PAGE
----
Commas Rule When Comma Rules Are Followed

Comma being held with fingertips against a blue sky with light wispy cloudsCommas and periods are English’s most common punctuation marks. But the rules that apply to them are light years apart.

The rules for periods are pretty simple:

  • Periods appear at the end of a declarative sentence and in abbreviations
  • If an abbreviation ends a sentence, do not add a second period. The abbreviation’s period suffices.
  • Periods always go inside a quotation mark. Always. Those of you who put them outside routinely or occasionally, knock it off.
  • Likewise, use one punctuation mark to end a sentence. Do not use a period with a question or exclamation mark. (The exception is when you end a sentence with an abbreviation and a question or exclamation mark.)

And, that’s it.

Commas, however, have a slew of rules. And at least one rule is complicated by the everlasting argument over the serial, or Oxford, comma. We’ll revisit that argument at the end, because many of you have tired of reading my serial rant on the serial comma.

The other rules for commas are pretty straightforward, although there’s disagreement on just how many rules there are.

Jane Straus, who literally wrote a book on punctuation, lists 16 rules with several sub-rules. Purdue University lists a mere 11. Utah Valley University rounds it down to 10.

I am not going to recite a comprehensive list. But here are a few I see violated often.

  • Use commas between multiple adjectives before a noun—except when you don’t. Here’s the easy rule: If the adjectives in question can be reversed and the sentence still makes sense, you need comma to divide them. For example, in, “He was a spiritual, moral pope,” the comma is necessary because spiritual and moral could be reversed without changing the meaning of the sentence. But you wouldn’t use a comma to offset “cheap” and “winter” in the sentence, “He bought a cheap winter coat.”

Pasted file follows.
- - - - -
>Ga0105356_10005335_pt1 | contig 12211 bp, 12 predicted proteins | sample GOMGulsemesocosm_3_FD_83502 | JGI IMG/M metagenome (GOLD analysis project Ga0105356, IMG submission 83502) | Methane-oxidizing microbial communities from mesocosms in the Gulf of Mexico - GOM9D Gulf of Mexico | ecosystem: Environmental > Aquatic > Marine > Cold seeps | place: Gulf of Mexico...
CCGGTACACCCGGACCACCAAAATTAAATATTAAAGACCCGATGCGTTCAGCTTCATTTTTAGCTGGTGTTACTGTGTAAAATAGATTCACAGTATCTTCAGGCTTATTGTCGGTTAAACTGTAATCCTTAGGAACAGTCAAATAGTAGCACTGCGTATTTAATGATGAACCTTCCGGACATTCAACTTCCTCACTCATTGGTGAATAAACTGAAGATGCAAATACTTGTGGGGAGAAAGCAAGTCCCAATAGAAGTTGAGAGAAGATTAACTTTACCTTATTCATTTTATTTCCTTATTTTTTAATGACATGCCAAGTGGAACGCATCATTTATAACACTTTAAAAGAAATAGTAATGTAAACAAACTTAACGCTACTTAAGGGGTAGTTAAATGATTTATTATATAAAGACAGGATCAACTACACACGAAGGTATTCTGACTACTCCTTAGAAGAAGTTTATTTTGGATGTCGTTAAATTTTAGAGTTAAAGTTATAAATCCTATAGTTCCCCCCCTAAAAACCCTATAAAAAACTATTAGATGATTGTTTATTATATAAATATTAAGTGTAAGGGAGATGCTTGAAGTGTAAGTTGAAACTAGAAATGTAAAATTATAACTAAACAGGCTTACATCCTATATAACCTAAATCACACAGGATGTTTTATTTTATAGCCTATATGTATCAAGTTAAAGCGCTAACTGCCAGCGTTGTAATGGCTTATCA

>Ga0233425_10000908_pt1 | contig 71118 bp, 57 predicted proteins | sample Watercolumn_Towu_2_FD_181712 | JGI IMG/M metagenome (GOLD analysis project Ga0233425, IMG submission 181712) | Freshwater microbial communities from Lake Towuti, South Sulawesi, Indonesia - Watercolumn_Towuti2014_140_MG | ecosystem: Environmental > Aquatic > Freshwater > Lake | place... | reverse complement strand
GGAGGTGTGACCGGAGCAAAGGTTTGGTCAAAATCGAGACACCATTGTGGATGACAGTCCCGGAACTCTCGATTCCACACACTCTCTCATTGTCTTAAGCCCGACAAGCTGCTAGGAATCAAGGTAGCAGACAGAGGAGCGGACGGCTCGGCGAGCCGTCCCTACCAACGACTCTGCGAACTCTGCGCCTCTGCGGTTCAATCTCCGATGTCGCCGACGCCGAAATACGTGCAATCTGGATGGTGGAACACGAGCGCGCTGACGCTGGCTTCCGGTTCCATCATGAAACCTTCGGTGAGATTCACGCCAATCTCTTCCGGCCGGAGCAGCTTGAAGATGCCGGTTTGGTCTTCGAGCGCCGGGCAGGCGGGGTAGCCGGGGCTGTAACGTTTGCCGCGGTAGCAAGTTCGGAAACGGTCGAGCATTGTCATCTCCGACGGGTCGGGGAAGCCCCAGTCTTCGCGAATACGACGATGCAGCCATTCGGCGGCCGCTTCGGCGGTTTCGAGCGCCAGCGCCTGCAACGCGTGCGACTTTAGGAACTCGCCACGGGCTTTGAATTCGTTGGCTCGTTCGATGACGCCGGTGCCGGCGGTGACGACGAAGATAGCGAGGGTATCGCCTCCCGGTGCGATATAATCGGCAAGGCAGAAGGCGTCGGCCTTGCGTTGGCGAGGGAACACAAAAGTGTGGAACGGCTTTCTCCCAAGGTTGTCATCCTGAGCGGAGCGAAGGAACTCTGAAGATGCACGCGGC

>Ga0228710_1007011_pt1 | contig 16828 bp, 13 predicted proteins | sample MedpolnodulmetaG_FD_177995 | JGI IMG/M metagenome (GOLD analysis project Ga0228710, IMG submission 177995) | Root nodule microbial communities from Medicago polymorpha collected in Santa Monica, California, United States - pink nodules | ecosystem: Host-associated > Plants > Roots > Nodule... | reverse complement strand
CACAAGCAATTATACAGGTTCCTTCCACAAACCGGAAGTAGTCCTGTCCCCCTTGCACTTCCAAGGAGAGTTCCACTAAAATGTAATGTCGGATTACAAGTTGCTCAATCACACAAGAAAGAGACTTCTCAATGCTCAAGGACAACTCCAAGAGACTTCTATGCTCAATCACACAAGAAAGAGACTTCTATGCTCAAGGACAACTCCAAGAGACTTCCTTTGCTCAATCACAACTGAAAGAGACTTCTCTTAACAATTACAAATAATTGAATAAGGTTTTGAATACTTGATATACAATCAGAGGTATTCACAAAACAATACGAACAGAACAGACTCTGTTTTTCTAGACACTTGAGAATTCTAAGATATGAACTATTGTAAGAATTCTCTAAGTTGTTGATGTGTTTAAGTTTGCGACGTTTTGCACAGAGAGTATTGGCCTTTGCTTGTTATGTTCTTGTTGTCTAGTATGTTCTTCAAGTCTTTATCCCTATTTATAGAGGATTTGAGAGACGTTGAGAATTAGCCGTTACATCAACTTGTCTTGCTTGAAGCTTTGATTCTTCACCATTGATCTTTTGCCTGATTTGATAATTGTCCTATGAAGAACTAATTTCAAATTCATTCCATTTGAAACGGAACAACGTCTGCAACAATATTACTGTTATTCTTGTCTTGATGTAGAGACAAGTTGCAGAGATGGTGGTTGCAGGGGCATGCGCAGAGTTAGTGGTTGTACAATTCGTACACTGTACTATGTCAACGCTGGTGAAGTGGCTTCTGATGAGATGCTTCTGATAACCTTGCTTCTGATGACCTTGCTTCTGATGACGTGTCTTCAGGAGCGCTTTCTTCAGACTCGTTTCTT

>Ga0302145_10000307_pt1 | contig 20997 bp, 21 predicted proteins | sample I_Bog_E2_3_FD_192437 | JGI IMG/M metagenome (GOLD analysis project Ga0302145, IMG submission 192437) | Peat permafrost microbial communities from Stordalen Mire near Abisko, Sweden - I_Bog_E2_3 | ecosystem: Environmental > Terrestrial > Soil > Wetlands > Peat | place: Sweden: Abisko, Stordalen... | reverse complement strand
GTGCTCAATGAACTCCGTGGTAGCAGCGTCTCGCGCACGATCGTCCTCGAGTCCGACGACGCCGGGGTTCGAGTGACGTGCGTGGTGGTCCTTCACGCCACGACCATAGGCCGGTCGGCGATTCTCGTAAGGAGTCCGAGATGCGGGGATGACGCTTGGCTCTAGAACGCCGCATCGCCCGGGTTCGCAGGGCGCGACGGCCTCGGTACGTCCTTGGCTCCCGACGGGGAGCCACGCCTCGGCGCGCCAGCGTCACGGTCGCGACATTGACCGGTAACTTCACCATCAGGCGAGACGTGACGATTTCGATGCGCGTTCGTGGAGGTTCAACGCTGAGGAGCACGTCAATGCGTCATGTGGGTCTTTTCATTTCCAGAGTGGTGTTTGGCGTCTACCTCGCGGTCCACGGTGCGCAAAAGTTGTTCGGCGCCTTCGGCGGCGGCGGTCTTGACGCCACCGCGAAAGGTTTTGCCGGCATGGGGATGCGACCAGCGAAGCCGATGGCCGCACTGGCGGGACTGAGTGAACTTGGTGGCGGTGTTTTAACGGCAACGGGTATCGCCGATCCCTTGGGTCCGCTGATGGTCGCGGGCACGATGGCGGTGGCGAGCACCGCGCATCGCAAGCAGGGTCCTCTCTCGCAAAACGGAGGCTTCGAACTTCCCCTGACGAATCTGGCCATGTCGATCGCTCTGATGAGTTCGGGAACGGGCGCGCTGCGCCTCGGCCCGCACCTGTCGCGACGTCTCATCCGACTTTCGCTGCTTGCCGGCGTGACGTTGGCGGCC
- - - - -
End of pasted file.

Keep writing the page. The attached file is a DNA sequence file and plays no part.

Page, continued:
• Yes, my dear friends, you must use commas to offset the person you are directly addressing. The only exception to that rule that I know of is when using the salutation “Dear Mr. Bhatia.” But use a comma in “Good morning, ladies and gentlemen,” and, “Maurice, you are the most arrogant man I know.”
  • Which is correct here? “My brother Tommy stole your bookend”? Or, “My brother, Tommy, stole your bookend”? Trick question to illustrate that non-essential information is set off by commas but essential information is not. If I only have one brother, then the second example is correct because “My brother” and “Tommy” are the same person and “Tommy” is non-essential to understanding the meaning of the sentence. But if I have more than one brother, then the first example is correct because without naming Tommy you wouldn’t know which brother I was talking about.
  • Like periods, commas always go inside quotation marks. Always. No exceptions.

If you learn those four rules and adhere to them consistently, you’ll be far ahead of most writers.

We now turn with glee to my serial comma rant and say goodbye to those who can’t take it anymore.

The serial comma rule states that in a list of three or more, a comma is placed at the end of the word before the conjunction. Therefore, in the sentence “I have three apples, two pears, and a partridge in a pear tree,” the serial comma comes at the end of “pears” and before the conjunction “and.”

Not everyone abides by the serial comma rule and the Associated Press Stylebook expressly limits its use to instances where leaving it out could lead to confusion. For example, in the sentence, “I had dinner with my parents, Pope Francis and Lady Gaga,” leaving out the serial comma could lead one to believe your parents are the pontiff and the lady.

I used to write that serial comma backers are zealots and those who don’t use them are laidback Californians, but I have a California friend who is as zealous in her non-serial beliefs as are serial punctuators. So I always use the serial comma when I write to her. It drives her nuts.

Personally, I don’t care if you use it or not. I only care that you use it or don’t use it consistently.

Ain’t English fun?


Tom Pfeifer is the managing partner and chief strategist for Consistent Voice Communications. Reach him at Tom@YourConsistentVoice.com.

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One response to this post.

  1. It’s actually more complicated than you indicate. By the time you add up all of the subrules, Jane has 24 rules. Maybe Don Marquis had the right idea when he created archy.

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